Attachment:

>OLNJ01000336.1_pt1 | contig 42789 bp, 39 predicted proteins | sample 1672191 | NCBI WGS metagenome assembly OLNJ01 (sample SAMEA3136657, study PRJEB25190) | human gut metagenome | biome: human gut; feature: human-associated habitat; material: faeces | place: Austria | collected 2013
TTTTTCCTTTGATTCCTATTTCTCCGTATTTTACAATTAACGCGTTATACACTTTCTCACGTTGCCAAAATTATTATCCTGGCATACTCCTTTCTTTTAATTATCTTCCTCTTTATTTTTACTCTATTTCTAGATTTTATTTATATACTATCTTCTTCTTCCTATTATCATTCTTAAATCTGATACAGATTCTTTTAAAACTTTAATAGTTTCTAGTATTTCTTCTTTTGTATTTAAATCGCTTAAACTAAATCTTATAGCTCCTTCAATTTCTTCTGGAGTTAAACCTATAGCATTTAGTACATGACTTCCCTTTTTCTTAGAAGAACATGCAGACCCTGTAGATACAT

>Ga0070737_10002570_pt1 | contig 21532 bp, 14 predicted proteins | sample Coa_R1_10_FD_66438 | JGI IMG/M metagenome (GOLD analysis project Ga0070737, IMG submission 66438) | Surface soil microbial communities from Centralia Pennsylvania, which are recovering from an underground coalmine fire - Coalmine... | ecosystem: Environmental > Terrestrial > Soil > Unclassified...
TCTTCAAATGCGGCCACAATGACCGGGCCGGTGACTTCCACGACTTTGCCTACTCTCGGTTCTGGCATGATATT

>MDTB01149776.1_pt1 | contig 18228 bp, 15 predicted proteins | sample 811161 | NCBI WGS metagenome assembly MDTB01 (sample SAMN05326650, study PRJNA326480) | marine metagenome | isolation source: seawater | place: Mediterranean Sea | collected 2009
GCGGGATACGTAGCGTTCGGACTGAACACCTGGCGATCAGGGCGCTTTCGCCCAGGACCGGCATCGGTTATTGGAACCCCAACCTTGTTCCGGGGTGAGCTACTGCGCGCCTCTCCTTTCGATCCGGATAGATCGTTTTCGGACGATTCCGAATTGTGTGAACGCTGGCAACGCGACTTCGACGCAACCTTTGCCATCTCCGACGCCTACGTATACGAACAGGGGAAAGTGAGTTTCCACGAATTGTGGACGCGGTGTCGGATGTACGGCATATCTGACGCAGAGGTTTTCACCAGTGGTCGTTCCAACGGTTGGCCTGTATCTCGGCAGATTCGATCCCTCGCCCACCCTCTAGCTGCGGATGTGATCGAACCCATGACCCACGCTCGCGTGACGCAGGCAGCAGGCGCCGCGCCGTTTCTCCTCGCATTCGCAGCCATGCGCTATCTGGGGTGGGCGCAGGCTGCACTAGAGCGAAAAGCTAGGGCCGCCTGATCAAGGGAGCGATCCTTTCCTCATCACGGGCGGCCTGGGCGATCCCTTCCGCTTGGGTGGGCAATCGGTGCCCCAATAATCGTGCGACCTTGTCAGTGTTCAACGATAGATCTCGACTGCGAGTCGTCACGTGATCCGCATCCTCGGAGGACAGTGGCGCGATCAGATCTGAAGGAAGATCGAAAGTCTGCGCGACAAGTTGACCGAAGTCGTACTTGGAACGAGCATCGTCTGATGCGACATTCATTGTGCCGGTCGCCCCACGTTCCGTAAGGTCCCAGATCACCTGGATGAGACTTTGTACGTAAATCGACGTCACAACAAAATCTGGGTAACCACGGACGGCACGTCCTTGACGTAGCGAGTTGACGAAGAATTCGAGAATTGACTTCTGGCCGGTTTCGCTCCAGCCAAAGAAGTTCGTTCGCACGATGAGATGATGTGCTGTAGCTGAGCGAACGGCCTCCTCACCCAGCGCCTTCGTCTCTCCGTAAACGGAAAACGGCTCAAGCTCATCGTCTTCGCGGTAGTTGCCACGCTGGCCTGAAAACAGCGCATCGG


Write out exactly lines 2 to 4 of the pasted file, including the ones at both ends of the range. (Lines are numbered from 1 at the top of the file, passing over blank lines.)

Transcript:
TTTTTCCTTTGATTCCTATTTCTCCGTATTTTACAATTAACGCGTTATACACTTTCTCACGTTGCCAAAATTATTATCCTGGCATACTCCTTTCTTTTAATTATCTTCCTCTTTATTTTTACTCTATTTCTAGATTTTATTTATATACTATCTTCTTCTTCCTATTATCATTCTTAAATCTGATACAGATTCTTTTAAAACTTTAATAGTTTCTAGTATTTCTTCTTTTGTATTTAAATCGCTTAAACTAAATCTTATAGCTCCTTCAATTTCTTCTGGAGTTAAACCTATAGCATTTAGTACATGACTTCCCTTTTTCTTAGAAGAACATGCAGACCCTGTAGATACAT

>Ga0070737_10002570_pt1 | contig 21532 bp, 14 predicted proteins | sample Coa_R1_10_FD_66438 | JGI IMG/M metagenome (GOLD analysis project Ga0070737, IMG submission 66438) | Surface soil microbial communities from Centralia Pennsylvania, which are recovering from an underground coalmine fire - Coalmine... | ecosystem: Environmental > Terrestrial > Soil > Unclassified...
TCTTCAAATGCGGCCACAATGACCGGGCCGGTGACTTCCACGACTTTGCCTACTCTCGGTTCTGGCATGATATT